We’ve had fabulous weather for building, but in Vermont, we tend to get some rain during the night, and thunderstorms happen. In years past, you’d put down subflooring and then frame like crazy until you have a roof on, because after just a couple wet/dry cycles, the plywood would delaminate, and you’d have to deal with blisters or live with a weakened, squeaky floor. Nowadays, they use an OSB-like subfloor with a rubberized adhesive which is waaay more water-tolerant than plywood. When you watch this stuff cycling through 1/2″ of water one day and baking in the sun the next, you appreciate it.

As Mary will tell you, cleaning up is not my forte, but electrical work is messy. All those auger chips from hundreds of holes, and pieces of discarded Romex sheathing.  When we were building Westford, I got chewed out by the builder because I drilled all my holes and left the chips on the floor. Bernie runs a pretty clean job site, so every day, I suck it up and clean up my mess. I can’t help but think that it’s a waste of time, though.


Basement framing over concrete walls

Once I finished routing the panel hots, there was not a lot I could do upstairs until the framing was farther along, so I started placing boxes in the basement. With concrete walls, I was going to put plugs in the ceiling like in Westford, but I realized that this was stupid. Sooner or later, I was going to frame out the walls down there, and it might as well be sooner. I had a big pile of 16′ 2x4s left over from last year’s retirement party stacked in the barn, so I hauled them over and used them up. Another 100 or so new 8-footers and a couple days later, I had the whole basement periphery framed from slab to joists. Finally, I can get back to wiring, and do it right.

Or so I thought. The framing was coming right along, but still wasn’t done. It’s one thing to tack blue boxes onto the studs and drill holes, but it’s a whole ‘nother thing to be pulling wires while they’re still putting up walls. So rather than breathe down the crew’s necks, I worked in the basement, placing boxes, pulling wires, pigtailing and, all too often, changing my mind (which gives you a healthy respect for the difference between CAD and the real world). I have a lot of large-gauge wire left over from Westford and I couldn’t quite visualize how to arrange my tools, so I decided to just run these leftovers as far as they’d reach and that would be where the plugs (and tools) would go.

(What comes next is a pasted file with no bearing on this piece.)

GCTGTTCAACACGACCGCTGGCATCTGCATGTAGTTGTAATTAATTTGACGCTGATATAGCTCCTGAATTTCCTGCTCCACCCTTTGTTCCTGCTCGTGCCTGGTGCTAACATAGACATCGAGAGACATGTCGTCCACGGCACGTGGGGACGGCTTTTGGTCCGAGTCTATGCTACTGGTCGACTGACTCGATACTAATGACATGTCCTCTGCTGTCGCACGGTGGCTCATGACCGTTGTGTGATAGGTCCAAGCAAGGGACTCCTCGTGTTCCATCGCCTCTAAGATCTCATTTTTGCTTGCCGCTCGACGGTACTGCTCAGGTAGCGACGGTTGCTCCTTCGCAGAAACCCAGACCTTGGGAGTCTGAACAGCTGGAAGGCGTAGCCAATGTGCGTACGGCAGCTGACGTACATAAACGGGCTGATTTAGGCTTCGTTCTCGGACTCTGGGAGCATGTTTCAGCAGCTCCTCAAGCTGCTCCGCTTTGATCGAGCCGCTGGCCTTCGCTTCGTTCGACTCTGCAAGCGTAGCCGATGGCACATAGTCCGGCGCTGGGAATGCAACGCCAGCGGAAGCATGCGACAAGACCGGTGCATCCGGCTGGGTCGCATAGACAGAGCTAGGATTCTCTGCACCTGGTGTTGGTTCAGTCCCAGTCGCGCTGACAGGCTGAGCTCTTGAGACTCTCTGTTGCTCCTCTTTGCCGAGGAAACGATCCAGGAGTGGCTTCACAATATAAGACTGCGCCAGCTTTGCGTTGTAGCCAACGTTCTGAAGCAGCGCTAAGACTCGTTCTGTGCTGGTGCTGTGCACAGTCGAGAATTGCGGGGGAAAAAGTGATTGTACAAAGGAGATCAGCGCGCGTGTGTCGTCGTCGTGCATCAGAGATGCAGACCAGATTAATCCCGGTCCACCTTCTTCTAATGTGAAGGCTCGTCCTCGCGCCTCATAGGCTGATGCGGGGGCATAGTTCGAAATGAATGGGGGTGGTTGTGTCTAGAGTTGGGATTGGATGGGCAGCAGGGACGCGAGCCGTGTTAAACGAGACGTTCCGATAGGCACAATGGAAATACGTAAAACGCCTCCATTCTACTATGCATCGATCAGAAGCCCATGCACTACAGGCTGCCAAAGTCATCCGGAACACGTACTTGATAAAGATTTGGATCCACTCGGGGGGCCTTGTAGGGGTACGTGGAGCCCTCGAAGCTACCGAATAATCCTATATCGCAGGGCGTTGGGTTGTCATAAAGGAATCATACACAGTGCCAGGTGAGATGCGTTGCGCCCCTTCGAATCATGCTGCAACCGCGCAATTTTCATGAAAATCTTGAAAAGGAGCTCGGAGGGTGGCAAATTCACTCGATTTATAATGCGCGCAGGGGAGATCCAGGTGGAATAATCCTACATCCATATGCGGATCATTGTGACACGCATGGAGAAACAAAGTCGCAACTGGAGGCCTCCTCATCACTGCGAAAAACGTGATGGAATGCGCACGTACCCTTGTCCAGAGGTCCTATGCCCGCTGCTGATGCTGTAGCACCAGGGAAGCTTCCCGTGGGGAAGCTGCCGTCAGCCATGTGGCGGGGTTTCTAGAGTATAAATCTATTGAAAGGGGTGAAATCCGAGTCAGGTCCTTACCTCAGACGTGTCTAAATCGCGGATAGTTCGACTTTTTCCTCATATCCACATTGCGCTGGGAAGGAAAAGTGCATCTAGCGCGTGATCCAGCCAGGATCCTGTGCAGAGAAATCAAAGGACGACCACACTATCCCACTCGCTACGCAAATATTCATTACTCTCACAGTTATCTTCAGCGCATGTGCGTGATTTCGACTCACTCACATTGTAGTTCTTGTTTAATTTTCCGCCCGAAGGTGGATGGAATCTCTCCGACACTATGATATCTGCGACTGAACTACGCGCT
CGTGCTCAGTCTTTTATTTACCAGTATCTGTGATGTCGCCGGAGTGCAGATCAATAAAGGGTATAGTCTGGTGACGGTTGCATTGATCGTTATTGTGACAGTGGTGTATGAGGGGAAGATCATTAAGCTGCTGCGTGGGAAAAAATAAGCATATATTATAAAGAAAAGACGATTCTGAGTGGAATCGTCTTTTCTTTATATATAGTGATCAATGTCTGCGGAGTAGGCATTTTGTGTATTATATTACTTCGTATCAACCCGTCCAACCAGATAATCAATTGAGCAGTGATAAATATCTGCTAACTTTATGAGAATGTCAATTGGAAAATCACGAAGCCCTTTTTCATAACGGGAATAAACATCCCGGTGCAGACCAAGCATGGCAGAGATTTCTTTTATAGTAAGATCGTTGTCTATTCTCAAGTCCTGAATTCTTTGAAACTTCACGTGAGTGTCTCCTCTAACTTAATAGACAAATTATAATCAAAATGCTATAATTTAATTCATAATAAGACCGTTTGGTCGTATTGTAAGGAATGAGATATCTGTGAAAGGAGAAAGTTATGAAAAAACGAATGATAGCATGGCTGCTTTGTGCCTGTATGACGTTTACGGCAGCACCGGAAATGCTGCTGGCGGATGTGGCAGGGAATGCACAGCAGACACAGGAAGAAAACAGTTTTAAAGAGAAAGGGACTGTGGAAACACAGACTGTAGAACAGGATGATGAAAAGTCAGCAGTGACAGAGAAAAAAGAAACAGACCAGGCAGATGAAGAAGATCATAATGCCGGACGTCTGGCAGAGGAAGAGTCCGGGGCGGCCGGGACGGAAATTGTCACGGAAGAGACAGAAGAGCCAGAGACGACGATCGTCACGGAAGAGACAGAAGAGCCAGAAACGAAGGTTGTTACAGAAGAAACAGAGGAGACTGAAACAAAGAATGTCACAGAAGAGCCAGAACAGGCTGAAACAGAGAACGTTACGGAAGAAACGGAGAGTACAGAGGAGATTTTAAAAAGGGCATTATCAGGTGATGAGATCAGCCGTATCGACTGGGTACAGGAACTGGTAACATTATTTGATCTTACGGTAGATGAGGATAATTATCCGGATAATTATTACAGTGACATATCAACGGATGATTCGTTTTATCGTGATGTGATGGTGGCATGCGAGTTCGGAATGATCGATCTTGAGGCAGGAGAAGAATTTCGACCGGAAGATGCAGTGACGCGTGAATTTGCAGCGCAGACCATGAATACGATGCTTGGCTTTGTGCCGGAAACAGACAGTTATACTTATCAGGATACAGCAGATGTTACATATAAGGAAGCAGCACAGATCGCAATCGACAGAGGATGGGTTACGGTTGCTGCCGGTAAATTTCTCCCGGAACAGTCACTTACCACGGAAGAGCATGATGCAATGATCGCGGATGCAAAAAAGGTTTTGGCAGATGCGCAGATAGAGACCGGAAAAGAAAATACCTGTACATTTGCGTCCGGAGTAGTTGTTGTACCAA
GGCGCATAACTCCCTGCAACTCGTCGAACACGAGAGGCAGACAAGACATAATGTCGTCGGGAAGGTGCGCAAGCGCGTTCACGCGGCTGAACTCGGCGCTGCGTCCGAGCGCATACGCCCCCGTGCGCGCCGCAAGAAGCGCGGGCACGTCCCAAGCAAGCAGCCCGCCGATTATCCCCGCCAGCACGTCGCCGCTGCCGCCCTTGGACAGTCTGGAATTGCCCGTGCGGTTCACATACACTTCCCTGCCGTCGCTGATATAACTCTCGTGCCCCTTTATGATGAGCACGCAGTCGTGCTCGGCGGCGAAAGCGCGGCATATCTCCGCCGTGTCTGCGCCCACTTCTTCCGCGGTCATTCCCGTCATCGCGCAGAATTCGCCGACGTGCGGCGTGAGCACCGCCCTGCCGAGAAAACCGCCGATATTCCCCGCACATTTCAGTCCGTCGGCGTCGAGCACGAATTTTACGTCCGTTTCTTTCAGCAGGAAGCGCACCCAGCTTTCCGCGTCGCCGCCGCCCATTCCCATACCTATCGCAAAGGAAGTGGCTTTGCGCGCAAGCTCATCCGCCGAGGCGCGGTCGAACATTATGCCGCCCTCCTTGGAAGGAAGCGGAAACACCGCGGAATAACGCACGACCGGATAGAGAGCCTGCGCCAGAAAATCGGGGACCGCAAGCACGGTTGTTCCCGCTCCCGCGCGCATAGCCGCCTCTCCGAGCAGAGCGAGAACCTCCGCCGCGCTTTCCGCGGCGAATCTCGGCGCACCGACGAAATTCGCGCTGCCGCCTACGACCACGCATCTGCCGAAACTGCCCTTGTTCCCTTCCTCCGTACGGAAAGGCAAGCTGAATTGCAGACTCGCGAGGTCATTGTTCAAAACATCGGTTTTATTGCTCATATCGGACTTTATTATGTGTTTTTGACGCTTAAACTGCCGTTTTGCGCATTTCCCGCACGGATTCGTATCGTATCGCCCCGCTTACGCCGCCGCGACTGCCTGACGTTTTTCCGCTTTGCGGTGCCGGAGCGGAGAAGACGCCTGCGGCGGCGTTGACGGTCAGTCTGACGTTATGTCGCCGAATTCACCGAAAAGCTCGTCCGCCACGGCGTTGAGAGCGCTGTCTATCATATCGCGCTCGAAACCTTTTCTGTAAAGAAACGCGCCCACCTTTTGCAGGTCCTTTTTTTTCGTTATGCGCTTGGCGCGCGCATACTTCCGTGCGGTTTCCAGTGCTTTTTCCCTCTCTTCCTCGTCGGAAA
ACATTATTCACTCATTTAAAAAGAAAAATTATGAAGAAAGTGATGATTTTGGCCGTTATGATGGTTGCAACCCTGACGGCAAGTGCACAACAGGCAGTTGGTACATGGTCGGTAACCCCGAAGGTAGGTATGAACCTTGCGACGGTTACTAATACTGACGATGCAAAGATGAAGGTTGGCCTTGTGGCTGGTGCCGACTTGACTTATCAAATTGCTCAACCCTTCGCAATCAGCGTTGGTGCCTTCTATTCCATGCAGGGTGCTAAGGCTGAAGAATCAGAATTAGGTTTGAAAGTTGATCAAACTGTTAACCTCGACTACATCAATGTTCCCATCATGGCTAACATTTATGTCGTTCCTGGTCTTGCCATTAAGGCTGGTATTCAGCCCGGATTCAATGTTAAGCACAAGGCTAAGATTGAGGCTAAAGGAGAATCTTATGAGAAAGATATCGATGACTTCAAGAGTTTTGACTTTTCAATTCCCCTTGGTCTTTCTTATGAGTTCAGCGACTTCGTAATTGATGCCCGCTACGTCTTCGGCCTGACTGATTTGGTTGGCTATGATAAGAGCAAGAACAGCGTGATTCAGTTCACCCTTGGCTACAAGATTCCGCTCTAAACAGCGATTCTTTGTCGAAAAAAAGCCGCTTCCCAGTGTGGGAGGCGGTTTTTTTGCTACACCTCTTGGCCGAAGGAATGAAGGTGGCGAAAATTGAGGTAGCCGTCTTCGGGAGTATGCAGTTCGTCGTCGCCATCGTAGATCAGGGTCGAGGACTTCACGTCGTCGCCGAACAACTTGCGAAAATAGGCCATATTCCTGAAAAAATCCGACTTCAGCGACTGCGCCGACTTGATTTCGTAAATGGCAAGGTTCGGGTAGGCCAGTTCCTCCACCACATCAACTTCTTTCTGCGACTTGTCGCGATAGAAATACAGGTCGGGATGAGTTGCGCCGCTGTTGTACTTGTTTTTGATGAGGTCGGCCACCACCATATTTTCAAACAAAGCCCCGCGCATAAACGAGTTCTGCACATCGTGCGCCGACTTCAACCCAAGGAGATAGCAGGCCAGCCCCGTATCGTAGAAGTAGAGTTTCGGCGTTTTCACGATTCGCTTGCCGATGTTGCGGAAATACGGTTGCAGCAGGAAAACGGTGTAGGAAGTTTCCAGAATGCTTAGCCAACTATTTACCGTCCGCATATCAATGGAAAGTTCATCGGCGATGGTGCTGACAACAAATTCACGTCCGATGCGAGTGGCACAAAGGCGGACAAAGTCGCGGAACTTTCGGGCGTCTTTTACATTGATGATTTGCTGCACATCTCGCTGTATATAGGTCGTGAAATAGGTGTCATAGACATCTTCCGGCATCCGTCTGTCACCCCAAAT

Finally, all the walls were up, and I was upstairs pulling wires. A beautiful day, and it was very relaxing – a throwback to my childhood. Day 2 was less so, and by now, it’s hard work, but I show up when I want and do whatever I want — can’t beat that. I had no idea how much wire to buy, so I started with 2 rolls. Then another 5. Then another 3. And I’m out yet again. I bought a bag of 500 wire nuts and will run out soon.  After twisting them bare-handed for a whole day, my thumb was killing me, so I started using pliers. I bought 100 2×4 blue boxes. Then another 50. Then another 20, and I’m out again. Things have changed: I learned to pigtail using metal Raco’s, crimp connectors and tape instead of blue plastic boxes and wire nuts. And, like 2x lumber, they don’t make wire like they used to: today’s #12 wire is thinner than anything in my 20-year old collection of fragments, so I broke down and bought a new stripper. Until the roof trusses show up, I can’t wire anything in the ceiling, but I’m doing really well on everything else. Bernie thinks that 1 box per wall is plenty for a bedroom, but I think that’s crazy.  He thinks the same about me.

Spreading topsoil on the North side

Somewhere along the line, the “final” grading was done. The mountains of dirt from the cellar hole were spread around, big rocks placed near the foundation to define slopes,  the topsoil was re-distributed, and the driveway was completed. We have a beautiful yard.




Just as I’ve been going nuts without a shop, Mary has been chomping at the bit to plant a garden. Once the topsoil went back on, there was no stopping her, and I put a chain on the tractor, a pallet on the chain, and a rock on the pallet (and Mary on the tractor), and she rodeo’d around smoothing out the surface and raking out rocks. Today we seeded part of the lawn.